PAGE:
Say the Names...

Al Purdy wrote a wonderful poem called "Say the names say the names" which celebrates the names of Canadian rivers - Tulameen, Kleena Kleene, Similkameen, Nahanni, Kluane and on and on in a celebratory song.

Enbridge is planning to build a dual pipeline that will carry bitumen and condensate across hundreds of waterways between Edmonton and Kitimat. Some of these waterways are rivers like the Parsnip (or what's left of it), the Nechako, the Morice and others are smaller creeks whose names are often known only to the folks who live along their banks or who fish in their shadows or who bend to wash or drink as they cross paths.

I want to collect the names of these rivers and creeks, to collect your stories, your poems, your songs so we can collectively give voice to the land living under the line Enbridge plans to draw.

People have also sent me copies of their presentations to the community oral presentations. If you'd like to add your voice, email me ( your stories and I'll post them for you. The copyright remains with you.

All the best.
Sheila Peters

Tuesday, March 29, 2011

Five Rivers: under bridges

by Jill Wigmore 

1. Nechako

a fish spine crusted to shore
dried eggs sparkling
like lost things stuck to stone
the river trickles

the Nechako underfull
but imagine it teaming with current:
ripped willows crammed to shore
logs jammed against bridge uprights
and placid massive white sturgeon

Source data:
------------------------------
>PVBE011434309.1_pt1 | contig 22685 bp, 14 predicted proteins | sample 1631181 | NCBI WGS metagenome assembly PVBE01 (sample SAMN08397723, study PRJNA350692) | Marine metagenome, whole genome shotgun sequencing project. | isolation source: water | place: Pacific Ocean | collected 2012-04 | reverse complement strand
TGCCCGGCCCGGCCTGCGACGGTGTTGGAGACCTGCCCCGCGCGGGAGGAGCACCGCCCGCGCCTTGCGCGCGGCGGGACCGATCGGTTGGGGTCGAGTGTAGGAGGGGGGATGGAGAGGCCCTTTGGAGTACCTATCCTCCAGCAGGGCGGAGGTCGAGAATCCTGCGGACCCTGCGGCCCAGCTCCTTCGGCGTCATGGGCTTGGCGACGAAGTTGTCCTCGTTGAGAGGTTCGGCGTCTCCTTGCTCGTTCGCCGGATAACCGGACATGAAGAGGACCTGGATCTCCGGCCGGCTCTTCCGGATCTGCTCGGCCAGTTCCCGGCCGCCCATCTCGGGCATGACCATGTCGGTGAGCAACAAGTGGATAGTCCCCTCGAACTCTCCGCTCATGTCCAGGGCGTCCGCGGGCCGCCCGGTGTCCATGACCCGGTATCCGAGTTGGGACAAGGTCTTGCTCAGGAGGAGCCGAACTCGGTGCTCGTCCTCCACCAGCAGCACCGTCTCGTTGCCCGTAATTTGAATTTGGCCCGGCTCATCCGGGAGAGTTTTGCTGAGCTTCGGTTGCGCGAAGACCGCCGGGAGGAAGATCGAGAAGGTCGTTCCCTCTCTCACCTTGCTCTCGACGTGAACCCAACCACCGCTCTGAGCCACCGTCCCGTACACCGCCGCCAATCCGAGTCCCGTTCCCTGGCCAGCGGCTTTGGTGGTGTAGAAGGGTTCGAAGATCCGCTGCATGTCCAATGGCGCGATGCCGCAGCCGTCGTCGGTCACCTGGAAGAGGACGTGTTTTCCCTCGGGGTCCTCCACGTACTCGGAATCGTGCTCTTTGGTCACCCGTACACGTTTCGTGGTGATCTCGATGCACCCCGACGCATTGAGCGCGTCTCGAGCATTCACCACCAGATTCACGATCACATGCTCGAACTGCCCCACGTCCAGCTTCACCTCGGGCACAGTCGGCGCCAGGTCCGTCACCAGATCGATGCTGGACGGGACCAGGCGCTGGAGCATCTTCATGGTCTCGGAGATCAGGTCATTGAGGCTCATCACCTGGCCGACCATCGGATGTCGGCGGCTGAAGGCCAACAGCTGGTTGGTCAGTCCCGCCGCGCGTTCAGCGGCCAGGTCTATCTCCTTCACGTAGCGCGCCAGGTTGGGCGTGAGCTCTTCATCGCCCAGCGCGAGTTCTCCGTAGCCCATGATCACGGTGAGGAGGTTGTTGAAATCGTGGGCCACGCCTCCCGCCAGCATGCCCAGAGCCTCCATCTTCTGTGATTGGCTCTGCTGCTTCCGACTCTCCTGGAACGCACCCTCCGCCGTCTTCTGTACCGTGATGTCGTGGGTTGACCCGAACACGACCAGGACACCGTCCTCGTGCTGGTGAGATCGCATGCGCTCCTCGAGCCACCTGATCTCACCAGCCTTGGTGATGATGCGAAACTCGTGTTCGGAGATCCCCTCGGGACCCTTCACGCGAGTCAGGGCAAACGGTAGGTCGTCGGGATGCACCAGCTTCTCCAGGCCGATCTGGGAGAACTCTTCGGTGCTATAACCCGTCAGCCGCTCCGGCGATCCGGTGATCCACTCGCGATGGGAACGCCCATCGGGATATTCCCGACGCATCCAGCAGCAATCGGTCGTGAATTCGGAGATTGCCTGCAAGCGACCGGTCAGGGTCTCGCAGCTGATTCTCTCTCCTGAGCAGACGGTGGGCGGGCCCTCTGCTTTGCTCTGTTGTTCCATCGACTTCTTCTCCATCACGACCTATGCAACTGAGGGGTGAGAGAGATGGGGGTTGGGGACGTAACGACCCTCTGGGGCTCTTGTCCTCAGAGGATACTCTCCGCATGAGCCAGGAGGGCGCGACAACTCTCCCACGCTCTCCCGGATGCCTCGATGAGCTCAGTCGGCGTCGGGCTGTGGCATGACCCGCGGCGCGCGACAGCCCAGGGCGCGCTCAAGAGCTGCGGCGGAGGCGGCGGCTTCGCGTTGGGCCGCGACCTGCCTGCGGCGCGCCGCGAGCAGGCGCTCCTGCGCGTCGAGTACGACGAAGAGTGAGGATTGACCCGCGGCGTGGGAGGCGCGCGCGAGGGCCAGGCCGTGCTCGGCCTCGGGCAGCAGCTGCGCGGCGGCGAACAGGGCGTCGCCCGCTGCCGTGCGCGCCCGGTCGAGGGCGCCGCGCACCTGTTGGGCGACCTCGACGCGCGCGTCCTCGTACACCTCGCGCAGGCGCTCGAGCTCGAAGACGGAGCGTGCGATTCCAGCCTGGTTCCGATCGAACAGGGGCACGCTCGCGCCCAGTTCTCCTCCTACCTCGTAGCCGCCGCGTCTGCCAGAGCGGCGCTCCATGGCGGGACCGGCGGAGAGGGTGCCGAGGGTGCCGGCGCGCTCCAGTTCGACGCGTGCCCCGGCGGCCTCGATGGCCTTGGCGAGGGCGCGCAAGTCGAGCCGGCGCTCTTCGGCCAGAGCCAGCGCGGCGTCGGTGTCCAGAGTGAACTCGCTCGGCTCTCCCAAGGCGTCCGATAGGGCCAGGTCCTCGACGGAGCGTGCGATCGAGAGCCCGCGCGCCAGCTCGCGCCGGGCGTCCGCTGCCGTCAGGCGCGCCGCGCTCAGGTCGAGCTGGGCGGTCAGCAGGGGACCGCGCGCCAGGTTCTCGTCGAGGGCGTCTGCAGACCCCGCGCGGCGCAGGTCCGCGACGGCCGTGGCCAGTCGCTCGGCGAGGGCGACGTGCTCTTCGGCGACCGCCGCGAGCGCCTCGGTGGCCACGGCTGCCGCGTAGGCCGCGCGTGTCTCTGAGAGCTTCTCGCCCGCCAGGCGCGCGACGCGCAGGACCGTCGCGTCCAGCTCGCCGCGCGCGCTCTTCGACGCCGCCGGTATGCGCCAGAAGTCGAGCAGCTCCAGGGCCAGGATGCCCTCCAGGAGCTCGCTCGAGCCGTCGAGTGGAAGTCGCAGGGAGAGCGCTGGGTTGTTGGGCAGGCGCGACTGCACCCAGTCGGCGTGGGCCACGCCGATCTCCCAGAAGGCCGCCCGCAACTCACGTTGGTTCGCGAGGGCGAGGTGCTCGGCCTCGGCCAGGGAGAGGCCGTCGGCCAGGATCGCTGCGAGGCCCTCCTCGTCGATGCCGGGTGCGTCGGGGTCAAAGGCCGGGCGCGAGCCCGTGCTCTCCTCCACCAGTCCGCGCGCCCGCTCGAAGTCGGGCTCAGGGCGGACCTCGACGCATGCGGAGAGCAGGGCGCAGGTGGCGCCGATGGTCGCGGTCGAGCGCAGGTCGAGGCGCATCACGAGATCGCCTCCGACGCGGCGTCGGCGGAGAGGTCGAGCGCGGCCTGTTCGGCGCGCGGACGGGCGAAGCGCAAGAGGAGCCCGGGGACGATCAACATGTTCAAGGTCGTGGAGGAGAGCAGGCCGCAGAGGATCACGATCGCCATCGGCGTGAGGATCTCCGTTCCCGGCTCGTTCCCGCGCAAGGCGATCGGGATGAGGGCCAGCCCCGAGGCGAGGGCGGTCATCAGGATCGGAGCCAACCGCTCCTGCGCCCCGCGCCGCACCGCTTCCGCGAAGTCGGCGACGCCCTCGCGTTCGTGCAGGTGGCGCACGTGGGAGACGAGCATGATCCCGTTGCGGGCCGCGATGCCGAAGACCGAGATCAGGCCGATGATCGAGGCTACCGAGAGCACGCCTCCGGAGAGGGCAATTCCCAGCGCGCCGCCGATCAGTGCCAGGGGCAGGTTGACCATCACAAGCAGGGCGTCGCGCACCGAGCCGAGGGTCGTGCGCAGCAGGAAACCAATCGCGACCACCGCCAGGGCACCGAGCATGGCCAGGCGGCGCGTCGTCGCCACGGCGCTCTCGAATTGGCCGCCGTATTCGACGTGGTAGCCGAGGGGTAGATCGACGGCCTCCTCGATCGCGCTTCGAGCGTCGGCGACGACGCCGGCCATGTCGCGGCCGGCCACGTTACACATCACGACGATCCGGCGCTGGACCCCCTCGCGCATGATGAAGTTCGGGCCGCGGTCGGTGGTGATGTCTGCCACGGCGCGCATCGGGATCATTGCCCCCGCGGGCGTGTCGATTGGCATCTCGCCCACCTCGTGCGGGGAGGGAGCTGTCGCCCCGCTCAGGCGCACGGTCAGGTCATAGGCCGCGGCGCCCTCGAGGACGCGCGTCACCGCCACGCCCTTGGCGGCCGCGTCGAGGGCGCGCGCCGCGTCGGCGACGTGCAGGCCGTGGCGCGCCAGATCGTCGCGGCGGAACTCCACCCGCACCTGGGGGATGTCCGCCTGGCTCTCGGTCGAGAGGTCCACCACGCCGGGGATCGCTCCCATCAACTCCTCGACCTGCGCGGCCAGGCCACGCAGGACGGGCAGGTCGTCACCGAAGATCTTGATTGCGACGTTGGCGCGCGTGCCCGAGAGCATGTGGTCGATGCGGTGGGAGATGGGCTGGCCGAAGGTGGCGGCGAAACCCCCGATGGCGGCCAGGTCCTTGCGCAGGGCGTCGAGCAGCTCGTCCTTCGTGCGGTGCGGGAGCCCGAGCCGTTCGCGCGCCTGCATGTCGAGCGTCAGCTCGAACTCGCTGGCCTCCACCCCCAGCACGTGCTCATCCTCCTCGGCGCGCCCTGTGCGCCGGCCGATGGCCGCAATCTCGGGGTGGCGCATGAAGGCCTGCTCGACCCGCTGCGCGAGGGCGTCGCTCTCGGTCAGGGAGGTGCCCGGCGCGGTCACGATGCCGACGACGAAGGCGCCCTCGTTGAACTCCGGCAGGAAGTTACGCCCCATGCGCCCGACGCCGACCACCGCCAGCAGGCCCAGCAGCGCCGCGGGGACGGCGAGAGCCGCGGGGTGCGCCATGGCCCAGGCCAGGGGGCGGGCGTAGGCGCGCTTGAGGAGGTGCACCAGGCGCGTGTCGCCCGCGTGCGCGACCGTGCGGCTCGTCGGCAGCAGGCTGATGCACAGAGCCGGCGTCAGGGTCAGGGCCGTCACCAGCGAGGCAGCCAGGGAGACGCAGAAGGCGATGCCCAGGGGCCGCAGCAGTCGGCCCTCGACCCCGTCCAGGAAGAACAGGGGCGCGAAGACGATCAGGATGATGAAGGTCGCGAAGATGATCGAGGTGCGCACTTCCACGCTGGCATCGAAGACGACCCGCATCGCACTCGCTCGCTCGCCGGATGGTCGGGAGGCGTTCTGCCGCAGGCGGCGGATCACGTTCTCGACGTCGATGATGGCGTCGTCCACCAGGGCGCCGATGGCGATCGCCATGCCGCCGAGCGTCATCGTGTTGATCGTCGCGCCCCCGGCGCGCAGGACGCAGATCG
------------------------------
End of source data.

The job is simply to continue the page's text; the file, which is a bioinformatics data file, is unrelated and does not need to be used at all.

languid on the river bottom
unruffled by the water at full bore


man oh man
I wanna see that one

2. Chilako

one bend available
bridged, seen at a whiz-pass
reeds at river’s edge
eddy river right          

despite the signs the kids park
and plunge
to the chicken-farm river mud

chilako chilako
a song at high speed                                                                           
the view in the rearview
makes you back up

3. Nation

big, slow, sloping water
sweeps the swimming hole
hopefully full of eatin’ fish
more likely fallen cars
from the Nation river bridge
4. Fraser (Fort George)

meet the clang and stink of the black train bridge
dripping the rain into the broad brown river
can trees be proud?
the cottonwoods aren’t quitters
they draw the river up their roots
reach high toward sky
travelers in metal cars untouched
by river life, rife and humming
down below

5. Stuart

two types of water
swirl together in a kindergarten picture of confluence
silt and summer
the sweat of one long lake
giving up to smaller water
pressured into flow
from cloud to this: brown
and bright green

("Five Bridges" was first published in home when it moves you (Creekstone Press 2005)

Monday, March 28, 2011

Poets join hands

This great webpage ( contains thousands of kilometres of wonderful poems - more than enough to stuff the proposed pipeline full of thoughts, concepts, emotions, and life more valuable than bitumen.

River Photos

This is the junction of the Babine and Skeena rivers.